As a record one-out-of-five households are on the benefit, the USDA says allowing food stamp use at farmers markets is a “win-win-win situation.”
The USDA said recipients of the Supplemental Assistance Nutrition Program (SNAP) “get increased access to healthier and fresher foods,” farmers markets increase their customer base and sales, and it “encourages consumption of locally-grown food.”
The $4-million outreach is part of a two-year project that expires Sept. 20, 2013. With the funds, farmers markets can purchase equipment to accept EBT (Electronic Benefit Transfer) cards and wireless access in order to operate the equipment.
Already, there are 2,091 farmers markets that accept food stamps, as of April 16.
Concannon also argued that the program is good for the economy, claiming 20 cents of every food stamp dollar spent “ends up in the pocket of American farmers.” The food stamps themselves are initially paid for with money taken from taxpayers and redistributed by Congress through the USDA.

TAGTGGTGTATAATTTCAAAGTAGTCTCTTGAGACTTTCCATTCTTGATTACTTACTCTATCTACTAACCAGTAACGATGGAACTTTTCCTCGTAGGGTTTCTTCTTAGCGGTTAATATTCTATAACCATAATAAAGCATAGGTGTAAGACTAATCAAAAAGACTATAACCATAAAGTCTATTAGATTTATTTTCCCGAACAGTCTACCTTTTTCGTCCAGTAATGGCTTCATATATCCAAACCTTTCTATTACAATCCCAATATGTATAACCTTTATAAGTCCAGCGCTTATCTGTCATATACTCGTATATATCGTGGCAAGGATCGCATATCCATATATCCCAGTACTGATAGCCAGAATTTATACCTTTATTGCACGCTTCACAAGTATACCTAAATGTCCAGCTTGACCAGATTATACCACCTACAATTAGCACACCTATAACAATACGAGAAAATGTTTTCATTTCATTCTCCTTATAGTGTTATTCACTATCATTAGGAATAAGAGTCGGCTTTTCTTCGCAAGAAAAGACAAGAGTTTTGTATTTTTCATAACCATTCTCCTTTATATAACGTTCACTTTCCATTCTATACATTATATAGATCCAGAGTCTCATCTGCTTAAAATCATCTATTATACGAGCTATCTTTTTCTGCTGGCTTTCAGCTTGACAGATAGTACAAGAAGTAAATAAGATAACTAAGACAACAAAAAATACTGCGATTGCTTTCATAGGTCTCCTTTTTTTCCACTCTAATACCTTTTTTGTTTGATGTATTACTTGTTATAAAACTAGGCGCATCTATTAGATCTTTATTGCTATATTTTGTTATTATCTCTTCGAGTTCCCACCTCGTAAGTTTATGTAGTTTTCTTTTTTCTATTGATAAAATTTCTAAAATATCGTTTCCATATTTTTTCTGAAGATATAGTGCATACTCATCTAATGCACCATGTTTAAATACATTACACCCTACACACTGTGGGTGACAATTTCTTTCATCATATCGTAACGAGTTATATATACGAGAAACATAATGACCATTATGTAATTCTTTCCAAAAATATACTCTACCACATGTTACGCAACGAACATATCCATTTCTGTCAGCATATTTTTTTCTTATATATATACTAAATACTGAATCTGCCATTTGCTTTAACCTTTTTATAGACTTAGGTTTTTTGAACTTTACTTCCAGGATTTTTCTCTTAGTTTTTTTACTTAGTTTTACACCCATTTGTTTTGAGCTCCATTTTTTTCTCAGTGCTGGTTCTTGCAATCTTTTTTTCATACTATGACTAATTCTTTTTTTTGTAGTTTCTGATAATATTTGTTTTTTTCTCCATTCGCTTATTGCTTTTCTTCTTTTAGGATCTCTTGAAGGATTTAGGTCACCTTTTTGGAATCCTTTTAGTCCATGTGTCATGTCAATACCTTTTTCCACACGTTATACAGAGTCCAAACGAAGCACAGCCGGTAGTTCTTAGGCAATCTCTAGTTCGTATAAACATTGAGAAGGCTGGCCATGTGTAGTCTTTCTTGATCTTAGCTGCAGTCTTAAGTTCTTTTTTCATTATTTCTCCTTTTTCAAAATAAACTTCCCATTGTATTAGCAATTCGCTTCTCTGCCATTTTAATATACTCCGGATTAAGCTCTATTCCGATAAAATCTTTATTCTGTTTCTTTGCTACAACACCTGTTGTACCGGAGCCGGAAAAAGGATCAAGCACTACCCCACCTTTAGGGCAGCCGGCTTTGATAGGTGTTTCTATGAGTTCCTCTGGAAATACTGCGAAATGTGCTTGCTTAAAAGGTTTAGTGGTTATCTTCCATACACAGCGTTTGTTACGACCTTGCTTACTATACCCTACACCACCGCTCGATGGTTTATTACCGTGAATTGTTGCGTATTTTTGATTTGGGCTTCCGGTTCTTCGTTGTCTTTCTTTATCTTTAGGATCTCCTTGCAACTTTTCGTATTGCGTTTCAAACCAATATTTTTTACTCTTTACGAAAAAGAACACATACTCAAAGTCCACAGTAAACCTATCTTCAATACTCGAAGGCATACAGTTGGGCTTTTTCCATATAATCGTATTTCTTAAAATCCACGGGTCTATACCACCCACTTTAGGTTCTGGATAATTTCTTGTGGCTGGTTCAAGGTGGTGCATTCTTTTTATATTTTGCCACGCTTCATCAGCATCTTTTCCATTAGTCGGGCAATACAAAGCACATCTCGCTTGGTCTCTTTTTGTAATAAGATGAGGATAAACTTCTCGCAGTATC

“Installing wireless technology at farmers markets expands the customer base for markets and increases the share of the SNAP dollar that goes directly back to local farmers and into local economies,” he said.
The USDA said expanding food stamp access to farmers markets has been “a priority in recent years.”
A record 47,692,896 Americans are now enrolled in the program, and the federal government spent a record $80.4 billion on food stamps in fiscal year 2012.Food stamps have grown rapidly during the presidency of Barack Obama, adding approximately 11,269 recipients per day between January 2009 and November 2012.